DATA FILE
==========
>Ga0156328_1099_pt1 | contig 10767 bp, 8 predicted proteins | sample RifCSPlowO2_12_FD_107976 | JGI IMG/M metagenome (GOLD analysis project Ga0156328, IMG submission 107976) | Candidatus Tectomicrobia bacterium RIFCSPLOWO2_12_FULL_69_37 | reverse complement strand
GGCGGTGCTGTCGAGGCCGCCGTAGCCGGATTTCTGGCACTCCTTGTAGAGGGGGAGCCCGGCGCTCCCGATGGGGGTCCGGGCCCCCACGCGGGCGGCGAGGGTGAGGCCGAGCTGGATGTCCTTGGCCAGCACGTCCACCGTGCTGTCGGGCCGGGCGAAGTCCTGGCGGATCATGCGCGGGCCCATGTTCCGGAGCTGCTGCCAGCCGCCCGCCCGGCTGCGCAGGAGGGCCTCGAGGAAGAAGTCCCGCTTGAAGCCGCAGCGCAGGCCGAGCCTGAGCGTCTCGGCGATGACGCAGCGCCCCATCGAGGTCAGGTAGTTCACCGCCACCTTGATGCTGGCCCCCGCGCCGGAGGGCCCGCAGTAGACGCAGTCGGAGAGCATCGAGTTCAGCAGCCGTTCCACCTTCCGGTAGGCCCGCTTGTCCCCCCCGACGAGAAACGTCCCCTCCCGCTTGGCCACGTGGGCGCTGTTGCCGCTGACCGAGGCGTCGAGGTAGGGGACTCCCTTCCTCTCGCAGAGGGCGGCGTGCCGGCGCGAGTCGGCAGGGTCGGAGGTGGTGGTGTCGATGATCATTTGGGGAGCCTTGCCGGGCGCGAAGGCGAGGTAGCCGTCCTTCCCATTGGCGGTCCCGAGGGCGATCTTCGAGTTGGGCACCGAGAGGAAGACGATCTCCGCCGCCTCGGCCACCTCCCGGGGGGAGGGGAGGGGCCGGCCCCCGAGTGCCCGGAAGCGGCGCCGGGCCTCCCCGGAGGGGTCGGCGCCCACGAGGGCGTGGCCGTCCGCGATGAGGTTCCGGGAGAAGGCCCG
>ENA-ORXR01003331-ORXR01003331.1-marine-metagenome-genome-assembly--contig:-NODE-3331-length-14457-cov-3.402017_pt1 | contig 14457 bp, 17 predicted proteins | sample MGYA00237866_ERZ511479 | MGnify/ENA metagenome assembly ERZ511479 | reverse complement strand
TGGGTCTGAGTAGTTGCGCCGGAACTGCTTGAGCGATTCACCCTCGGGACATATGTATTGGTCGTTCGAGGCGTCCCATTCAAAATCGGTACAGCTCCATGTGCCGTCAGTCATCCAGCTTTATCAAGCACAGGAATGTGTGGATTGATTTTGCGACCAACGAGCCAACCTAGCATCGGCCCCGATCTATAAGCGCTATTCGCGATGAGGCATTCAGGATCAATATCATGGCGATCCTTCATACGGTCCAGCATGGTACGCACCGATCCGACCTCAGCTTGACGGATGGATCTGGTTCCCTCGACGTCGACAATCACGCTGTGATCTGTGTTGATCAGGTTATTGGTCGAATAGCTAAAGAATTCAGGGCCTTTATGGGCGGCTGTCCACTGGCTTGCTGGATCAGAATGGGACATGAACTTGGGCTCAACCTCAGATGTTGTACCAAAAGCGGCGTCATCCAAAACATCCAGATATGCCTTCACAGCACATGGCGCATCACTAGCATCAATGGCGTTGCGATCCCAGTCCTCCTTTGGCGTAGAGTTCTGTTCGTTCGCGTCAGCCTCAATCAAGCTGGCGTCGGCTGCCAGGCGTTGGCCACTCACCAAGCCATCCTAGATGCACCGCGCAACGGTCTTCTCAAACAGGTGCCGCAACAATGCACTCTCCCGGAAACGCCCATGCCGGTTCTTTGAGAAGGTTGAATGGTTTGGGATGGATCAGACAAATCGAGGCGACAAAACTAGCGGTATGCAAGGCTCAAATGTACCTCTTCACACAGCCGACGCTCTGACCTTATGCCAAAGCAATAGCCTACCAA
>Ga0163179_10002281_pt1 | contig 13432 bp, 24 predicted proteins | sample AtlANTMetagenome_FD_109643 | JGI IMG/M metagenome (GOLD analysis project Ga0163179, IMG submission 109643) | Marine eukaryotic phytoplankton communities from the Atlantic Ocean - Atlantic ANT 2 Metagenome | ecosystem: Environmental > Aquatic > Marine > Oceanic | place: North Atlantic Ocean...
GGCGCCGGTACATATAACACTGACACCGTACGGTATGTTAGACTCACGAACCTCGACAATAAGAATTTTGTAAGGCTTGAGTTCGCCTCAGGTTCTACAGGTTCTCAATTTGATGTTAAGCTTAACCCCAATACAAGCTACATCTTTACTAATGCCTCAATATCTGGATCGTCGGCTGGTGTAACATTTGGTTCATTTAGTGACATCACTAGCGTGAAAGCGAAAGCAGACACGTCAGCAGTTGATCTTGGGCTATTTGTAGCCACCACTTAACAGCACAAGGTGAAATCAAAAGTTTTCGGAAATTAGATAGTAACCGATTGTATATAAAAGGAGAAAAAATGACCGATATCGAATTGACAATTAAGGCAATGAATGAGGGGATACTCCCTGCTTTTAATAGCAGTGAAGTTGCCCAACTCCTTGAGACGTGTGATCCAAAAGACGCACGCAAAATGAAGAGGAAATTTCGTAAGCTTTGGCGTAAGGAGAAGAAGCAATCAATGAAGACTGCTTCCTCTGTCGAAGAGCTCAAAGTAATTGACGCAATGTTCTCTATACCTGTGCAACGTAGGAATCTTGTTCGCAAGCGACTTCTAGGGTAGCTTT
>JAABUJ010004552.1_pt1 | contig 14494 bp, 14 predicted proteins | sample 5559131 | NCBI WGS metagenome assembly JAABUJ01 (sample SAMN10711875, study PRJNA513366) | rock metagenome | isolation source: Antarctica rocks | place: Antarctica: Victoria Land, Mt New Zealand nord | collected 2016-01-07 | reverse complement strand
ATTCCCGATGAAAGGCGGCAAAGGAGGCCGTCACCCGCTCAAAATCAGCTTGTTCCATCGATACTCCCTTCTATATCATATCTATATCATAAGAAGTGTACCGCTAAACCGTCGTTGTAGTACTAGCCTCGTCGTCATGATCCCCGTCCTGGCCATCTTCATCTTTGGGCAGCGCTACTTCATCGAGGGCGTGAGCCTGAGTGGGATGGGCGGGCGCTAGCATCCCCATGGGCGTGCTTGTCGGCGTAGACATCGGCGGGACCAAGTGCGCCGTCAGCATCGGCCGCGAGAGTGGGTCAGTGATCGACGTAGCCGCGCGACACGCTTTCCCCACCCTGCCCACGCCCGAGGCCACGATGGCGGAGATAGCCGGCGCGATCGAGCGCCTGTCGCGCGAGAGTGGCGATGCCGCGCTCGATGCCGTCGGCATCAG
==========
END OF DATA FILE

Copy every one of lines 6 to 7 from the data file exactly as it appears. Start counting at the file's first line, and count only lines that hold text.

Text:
GGCGCCGGTACATATAACACTGACACCGTACGGTATGTTAGACTCACGAACCTCGACAATAAGAATTTTGTAAGGCTTGAGTTCGCCTCAGGTTCTACAGGTTCTCAATTTGATGTTAAGCTTAACCCCAATACAAGCTACATCTTTACTAATGCCTCAATATCTGGATCGTCGGCTGGTGTAACATTTGGTTCATTTAGTGACATCACTAGCGTGAAAGCGAAAGCAGACACGTCAGCAGTTGATCTTGGGCTATTTGTAGCCACCACTTAACAGCACAAGGTGAAATCAAAAGTTTTCGGAAATTAGATAGTAACCGATTGTATATAAAAGGAGAAAAAATGACCGATATCGAATTGACAATTAAGGCAATGAATGAGGGGATACTCCCTGCTTTTAATAGCAGTGAAGTTGCCCAACTCCTTGAGACGTGTGATCCAAAAGACGCACGCAAAATGAAGAGGAAATTTCGTAAGCTTTGGCGTAAGGAGAAGAAGCAATCAATGAAGACTGCTTCCTCTGTCGAAGAGCTCAAAGTAATTGACGCAATGTTCTCTATACCTGTGCAACGTAGGAATCTTGTTCGCAAGCGACTTCTAGGGTAGCTTT
>JAABUJ010004552.1_pt1 | contig 14494 bp, 14 predicted proteins | sample 5559131 | NCBI WGS metagenome assembly JAABUJ01 (sample SAMN10711875, study PRJNA513366) | rock metagenome | isolation source: Antarctica rocks | place: Antarctica: Victoria Land, Mt New Zealand nord | collected 2016-01-07 | reverse complement strand